SUNDAY 2 OCTOBER


Milestones Jazz Club's 20th Anniversary Gig!

Due to ill-health Don Weller will not be appearing at this concert with Alan Barnes. However, we are pleased to announce that Karen Sharp has agreed, at very short notice, to take his place.


Alan Barnes
and
Karen Sharp
with
The Chris Ingham Trio


To mark its 20th anniversary Milestones brings together two great saxophonists of UK jazz.

The virtuoso playing of Alan Barnes (alto/baritone sax) and Karen Sharp (tenor sax) is characterised by an unfettered mix of commitment, enjoyment and quiet passion equally at home with breakneck bebop, funky hard bop or heartbreaking ballads. A high energy programme of standards given superb support by Chris Ingham (piano), Mick Hutton (double bass) and George Double (drums).

Not to be missed!

Watch YouTube footage of Alan and Karen together here, Alan here and Karen here. Also listen to Alan here.


Admission - 10

“Barnes plays music that was radical 50 years ago - hard, urban post-bop - but he infuses it with so much passion and energy you could believe it was minted on the spot”
The Guardian

“Whatever the instrument, Alan (Barnes) plays it hard and fast and with the sort of inventive flexibility and invention that ensures that he has his own sound and style and could not be easily be confused with another player. And in these days of musical conformity that is quite something”
Jazz Journal

“…remarkable young tenor saxophonist Karen Sharp seems to have the complete kit - warm, singing tone, melodic flair, great sense of swing and an ear for good material”
The Observer

“…confirms what I have already observed, that over the past three or four years, she has steadily - I might almost say stealthily - developed into a major artist on the scene”
Humphrey Lyttleton, BBC Radio 2

“Stylish, big-toned, vaguely in the "Texas" tradition, aptly describes Karen Sharp's tenor playing…Karen swings and I can't say better than that. You should all hear Karen if you appreciate good tenor playing”
Jazz Journal International


SUNDAY 6 NOVEMBER

The
Nigel Price Organ Trio
with Alex Garnett


Amazing guitarist Nigel Price returns to Milestones with one of the most exciting and popular bands in the UK today on a 56-date UK tour with guest tenor saxophonist Alex Garnett. Hard-swinging, bluesy grooves featuring Nigel’s long flowing lines are performed over originals and standards in the spirit of Wes Montgomery, Jimmy Smith and 1960’s Blue Note jazz. Petrol is thrown on the fire by the great Ross Stanley (Hammond organ) and Matt Home (drums). Not to be missed!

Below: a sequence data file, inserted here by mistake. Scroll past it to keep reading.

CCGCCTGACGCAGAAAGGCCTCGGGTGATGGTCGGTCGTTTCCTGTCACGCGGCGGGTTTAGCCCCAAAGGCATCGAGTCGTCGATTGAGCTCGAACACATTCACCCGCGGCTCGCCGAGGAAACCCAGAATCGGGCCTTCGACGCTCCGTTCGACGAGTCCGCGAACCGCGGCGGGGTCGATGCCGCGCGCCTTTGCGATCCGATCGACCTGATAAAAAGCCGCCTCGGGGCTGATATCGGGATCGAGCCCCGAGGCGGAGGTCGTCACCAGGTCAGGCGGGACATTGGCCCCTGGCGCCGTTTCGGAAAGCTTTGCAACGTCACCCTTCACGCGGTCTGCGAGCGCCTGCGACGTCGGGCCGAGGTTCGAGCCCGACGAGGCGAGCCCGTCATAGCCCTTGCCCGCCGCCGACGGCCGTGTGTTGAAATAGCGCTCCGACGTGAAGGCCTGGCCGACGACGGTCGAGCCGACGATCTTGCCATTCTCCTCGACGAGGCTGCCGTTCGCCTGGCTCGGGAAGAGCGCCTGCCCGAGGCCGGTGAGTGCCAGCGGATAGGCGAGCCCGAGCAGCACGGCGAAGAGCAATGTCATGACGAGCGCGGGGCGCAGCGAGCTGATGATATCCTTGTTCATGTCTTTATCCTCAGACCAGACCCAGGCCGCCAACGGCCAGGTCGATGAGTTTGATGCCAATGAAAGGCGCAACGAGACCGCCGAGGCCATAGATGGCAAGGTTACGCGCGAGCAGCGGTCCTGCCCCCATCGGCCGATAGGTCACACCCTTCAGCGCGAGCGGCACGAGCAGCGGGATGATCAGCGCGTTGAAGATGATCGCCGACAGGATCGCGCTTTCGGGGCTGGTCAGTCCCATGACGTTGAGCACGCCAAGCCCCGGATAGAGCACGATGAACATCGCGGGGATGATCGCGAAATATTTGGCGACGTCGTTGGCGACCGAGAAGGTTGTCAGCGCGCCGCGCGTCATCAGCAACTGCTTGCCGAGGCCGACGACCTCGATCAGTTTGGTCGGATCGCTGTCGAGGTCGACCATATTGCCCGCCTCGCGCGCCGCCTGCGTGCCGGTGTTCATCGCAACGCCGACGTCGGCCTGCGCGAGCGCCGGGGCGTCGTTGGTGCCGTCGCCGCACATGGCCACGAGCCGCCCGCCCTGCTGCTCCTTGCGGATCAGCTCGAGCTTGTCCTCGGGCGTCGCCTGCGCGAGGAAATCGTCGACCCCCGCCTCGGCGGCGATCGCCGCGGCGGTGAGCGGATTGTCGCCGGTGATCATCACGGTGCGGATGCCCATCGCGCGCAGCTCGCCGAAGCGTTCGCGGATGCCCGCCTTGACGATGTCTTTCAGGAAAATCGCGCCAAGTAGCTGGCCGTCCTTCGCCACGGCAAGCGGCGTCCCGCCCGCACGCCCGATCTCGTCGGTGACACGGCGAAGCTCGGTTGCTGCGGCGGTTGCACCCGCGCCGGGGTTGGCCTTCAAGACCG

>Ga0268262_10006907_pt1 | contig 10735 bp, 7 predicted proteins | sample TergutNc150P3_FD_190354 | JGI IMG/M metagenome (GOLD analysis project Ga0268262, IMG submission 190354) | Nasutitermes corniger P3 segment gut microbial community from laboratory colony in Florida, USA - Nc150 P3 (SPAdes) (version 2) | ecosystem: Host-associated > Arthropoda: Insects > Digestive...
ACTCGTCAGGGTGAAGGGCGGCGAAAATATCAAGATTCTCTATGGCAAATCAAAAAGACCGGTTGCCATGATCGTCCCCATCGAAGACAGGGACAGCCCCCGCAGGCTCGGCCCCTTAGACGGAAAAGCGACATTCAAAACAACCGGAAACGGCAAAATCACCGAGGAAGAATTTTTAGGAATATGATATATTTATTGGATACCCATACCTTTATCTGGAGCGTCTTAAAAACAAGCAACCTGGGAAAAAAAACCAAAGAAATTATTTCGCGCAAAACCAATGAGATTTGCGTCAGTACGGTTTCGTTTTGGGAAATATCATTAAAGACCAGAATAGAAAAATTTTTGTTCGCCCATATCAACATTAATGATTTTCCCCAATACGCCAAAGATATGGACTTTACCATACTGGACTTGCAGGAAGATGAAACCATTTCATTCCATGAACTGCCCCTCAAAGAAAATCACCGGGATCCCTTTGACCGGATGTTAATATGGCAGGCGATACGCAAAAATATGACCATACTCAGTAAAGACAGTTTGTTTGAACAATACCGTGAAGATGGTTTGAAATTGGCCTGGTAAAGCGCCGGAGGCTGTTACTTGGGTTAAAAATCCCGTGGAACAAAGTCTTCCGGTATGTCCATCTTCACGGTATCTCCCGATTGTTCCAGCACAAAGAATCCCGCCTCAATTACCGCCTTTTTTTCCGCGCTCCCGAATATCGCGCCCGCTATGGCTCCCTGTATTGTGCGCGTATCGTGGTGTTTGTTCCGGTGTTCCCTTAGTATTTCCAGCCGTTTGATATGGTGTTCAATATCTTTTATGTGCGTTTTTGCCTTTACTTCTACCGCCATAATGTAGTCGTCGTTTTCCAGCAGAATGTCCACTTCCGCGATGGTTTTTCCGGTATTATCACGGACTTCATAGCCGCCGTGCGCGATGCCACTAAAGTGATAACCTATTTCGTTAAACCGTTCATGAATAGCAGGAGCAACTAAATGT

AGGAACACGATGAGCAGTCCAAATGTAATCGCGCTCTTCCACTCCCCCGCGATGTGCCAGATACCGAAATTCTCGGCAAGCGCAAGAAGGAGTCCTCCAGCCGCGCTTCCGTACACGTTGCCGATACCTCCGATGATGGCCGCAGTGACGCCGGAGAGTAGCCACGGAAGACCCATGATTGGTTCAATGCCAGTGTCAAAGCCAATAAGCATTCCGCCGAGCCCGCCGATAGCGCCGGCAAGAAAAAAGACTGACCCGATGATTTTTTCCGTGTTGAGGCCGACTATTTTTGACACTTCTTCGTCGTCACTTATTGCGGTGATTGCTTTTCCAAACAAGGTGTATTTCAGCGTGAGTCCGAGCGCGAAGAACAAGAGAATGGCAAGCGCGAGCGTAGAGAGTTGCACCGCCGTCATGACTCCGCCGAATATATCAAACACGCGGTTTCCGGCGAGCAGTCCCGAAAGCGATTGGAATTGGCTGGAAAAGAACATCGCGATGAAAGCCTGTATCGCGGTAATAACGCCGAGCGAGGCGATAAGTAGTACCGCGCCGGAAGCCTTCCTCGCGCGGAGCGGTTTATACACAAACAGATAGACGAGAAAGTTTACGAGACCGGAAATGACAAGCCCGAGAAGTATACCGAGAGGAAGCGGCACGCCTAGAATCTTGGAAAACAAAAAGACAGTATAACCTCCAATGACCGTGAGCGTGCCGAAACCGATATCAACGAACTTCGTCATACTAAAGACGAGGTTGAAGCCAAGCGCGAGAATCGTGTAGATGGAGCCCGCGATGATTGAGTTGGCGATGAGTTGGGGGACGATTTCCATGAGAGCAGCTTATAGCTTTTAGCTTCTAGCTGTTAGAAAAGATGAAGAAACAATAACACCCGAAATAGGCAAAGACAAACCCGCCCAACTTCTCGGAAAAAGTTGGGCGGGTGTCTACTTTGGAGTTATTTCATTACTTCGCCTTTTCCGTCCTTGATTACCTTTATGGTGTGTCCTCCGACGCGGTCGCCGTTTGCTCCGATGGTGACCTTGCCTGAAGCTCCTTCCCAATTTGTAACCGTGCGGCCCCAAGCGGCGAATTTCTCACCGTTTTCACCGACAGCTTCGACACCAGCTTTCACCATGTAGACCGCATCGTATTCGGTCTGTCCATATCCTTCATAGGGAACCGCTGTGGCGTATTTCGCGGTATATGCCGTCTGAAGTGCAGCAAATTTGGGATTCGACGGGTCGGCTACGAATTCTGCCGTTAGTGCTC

Watch YouTube footage of The Organ Trio here and listen to The Organ Trio by visiting Nigel’s website here. Watch YouTube footage of Alex Garnett here

Admission - 7 / 6 (concession)

"He stands out as a really class performer…With music as good as that so readily available once you know where to find it this self-deprecating country is not such a bad place to live in eh?"
Humphrey Lyttleton, BBC Radio 2

"… a real killer"
London Evening Standard (CD of the week)

"I first encountered Nigel when I played percussion in The James Taylor Quartet. He blew me away then and he does now"
Snowboy, Blues and Soul magazine

"We all know what an incredible guitarist Nigel Price is, but again the new drums and bass seem to have just supercharged even him and his performance last night was nothing short of amazing!"
Hammondbeat magazine


SUNDAY 4 DECEMBER

Horn Factory


A return visit for the 18-piece big band featuring great soloists and ensemble players from around East Anglia exploring the rich history of big band jazz through classic arrangements from Buddy Rich and Woody Herman to contemporary material by Pat Metheny and Michel Camilo. Experience the wail of a big band in a small venue.

Admission - 7 / 6 (concession)




 

*PLEASE NOTE*: details of concerts and musicians appearing are correct at the time of writing although changes are sometimes necessary. Please feel free to check with us before attending.

 

 

 

 

 


Somebody who decides to play jazz for a living knows he will struggle for the rest of his life, unless he opts for predictable and soothing compromise. Honest jazz involves public exploration. It takes guts to make mistakes in public, and mistakes are inherent. If there are no mistakes, it's a mistake. In Keith Jarrett's solo improvisations you can hear him hesitate, turn in circles for a while, struggle to find the next idea. Bird used to start a phrase two or three times before figuring out how to continue it. The heart and soul of improvisation is turning mistakes into discovery. On the spot. Now. No second draft. It can take a toll night after night in front of an audience that just might be considering you shallow.

From 'Close Enough For Jazz', Mike Zwerin (1983)

 

Now, divine air! Now is his soul ravished! Is it not strange that sheeps' guts should hale souls out of men's bodies? Well, a horn for my money, when all's done.

From 'Much Ado About Nothing' (Act II, Scene iii), William Shakespeare (1600)

 

Onstage, he storms inwardly, glaring at his audience, wincing at his trumpet, stabbing and tugging at his ear. Often his solos degenerate into a curse blown again and again through his horn in four soft beats. But Miles can break hearts. Without attempting the strident showmanship of most trumpeters, he still creates a mood of terror suppressed - a lurking and highly exciting impression that he may some day blow his brains out playing.

Barry Farrell, writing in Time Magazine (February 28 1964)